If you use too much detergent some salt sprinkled on the suds will quickly dispel them without impairing their cleaning power.

Rust stains

Rust stains in laundry items may yield to a combination of salt followed by lemon juice.

Brightening and whitening

Salt can also be a help in the laundry for brightening clothes. Some people just add it to the detergent drawer of the washing machine, just as you would with any other laundry aid.

Here are one or two other uses for salt. I haven’t (yet!) tried all these, so I don’t know just how good they are. Some were suggested to me from my Squidoo page on cleaning with salt, others from readers of this site (Thank you!).

Salt uses in the garden

Salt is good for killing poison ivy. Spray it with salt water. Be careful of other nearby plants. Salting people’s land used to be a method of destroying their ability to live off the land – a hostile act of war: not something you want to inflict upon your garden!

Try salt on mosquito bites. It takes away the itchiness. Just wet the place of the bite and rub some salt in.

Washing up

Picture, right: no need to use gourmet salt!

Picture, right: no need to use gourmet salt!

Use it if you run out of washing up liquid.

Just sprinkle salt into the water and wash as usual. Rinse the dishes well. Salt is rather drying on your skin, so you may want to wear gloves or use a skin cream after using it.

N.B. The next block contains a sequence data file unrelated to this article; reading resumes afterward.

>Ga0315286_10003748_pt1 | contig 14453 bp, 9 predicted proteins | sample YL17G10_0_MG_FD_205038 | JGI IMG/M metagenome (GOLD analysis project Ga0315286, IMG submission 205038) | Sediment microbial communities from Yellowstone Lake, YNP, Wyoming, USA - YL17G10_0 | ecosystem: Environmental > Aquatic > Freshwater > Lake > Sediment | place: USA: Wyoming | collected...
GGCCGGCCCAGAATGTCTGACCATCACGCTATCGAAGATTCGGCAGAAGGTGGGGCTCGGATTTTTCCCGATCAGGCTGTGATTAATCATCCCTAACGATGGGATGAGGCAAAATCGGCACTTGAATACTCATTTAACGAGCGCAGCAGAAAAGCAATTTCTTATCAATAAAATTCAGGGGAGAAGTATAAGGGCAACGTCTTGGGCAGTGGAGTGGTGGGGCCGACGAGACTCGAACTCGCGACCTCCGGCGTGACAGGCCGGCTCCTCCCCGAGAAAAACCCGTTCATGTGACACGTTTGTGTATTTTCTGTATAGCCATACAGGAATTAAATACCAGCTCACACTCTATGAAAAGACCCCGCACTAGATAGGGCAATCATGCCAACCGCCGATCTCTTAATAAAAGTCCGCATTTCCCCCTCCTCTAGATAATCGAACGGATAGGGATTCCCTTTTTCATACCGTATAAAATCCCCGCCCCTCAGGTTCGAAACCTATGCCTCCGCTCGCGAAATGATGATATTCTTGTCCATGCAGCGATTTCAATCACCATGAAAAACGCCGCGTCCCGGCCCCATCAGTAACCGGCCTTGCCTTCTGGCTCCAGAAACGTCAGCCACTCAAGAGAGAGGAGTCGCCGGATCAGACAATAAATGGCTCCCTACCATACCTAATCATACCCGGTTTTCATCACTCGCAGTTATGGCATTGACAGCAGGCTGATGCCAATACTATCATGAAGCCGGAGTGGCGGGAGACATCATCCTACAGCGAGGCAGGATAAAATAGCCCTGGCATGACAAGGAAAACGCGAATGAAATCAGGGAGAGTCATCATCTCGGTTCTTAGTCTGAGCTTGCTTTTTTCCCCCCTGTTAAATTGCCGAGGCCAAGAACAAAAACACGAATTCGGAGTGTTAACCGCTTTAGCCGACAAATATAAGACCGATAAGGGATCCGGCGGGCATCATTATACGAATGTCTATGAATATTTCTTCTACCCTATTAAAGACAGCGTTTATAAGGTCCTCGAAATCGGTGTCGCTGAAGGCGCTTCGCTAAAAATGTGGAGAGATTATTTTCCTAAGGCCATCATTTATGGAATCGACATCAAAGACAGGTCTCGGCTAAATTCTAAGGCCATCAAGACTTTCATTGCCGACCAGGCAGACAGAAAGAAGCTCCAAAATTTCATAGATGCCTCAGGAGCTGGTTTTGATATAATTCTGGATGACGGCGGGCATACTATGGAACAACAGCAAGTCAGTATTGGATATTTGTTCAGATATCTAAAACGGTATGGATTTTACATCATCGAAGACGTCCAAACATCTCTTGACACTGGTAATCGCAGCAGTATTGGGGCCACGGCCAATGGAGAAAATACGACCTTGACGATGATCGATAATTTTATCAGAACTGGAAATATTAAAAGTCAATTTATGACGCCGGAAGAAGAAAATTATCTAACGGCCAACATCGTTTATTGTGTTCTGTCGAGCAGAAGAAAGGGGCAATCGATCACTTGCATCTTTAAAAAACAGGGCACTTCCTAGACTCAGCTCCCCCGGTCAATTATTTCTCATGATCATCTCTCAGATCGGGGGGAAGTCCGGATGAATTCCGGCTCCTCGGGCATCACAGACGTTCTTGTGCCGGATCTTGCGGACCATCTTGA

You can also use salt as an emergency homemade detergent together with soap. See here for details of how to make this homemade detergent

The “grey water” from washing up using salt is not very suitable for using on your vegetables. It may be too salty for some plants.

General cleaning

Salt can be mixed with vinegar to create a good general purpose cleaner. Don’t use it on waxed surfaces, marble or linoleum because the vinegar may be too strong for the surface and cause damage. This vinegar and salt mix can be used for general cleaning about the house. Swab down surfaces and clean inside the fridge and cupboards with it.

It will also remove tea and coffee stains from cups and teapots, etc.

Glass and tiles will come up shining from washing with a salt and vinegar solution.

Oven and hob spills

Cover oven and hob spills with salt.

Let the mixture stand, then wipe up, adding water if necessary. The salt absorbs the liquids and helps lift them from the surface.

It is particularly good at absorbing grease and oils. If you have a gas cooker be careful to remove all the salt when you wipe up the spill. Salt residues may cause your gas burners to flare up with a yellowish flame when you next light the gas.

Cleaning pans

If you have cast iron pans, salt can be a great cleaner.

Just sprinkle salt around and wipe clean. If your pan is not burnt you can do this instead of washing it in water. It will help protect the surface and it will make it more like a non-stick pan!

You can also use salt with hot water. Rinse the pans afterwards and coat with a thin layer of oil. A pastry brush is ideal for this.

You can also wash other types of pan using salt. Enamel pans and ceramic pans respond well, as does stainless steel. I would not use it on non-stick surfaces as you are likely to damage the finish.

Burnt pans

Salt also helps with burnt pans. Add 3 or 4 tablespoonfuls of salt as soon as the damage occurs. I find this invaluable. (Not that I burn a lot of pans, you understand!) It saves a lot of time in undoing the damage, especially if you add salt straight away. Let it soak with a little hot water and then scour away the burnt-on food.

Cleaning metal

Salt can also be mixed with citrus fruit juice to make a handy cleaner for metals. Use lemon juice or lime juice and salt to clean metals such as brass and pewter. Just sprinkle salt into the empty squeezed-out lemon half and use it to rub down the metal. Rinse and buff to a shine with a soft cloth.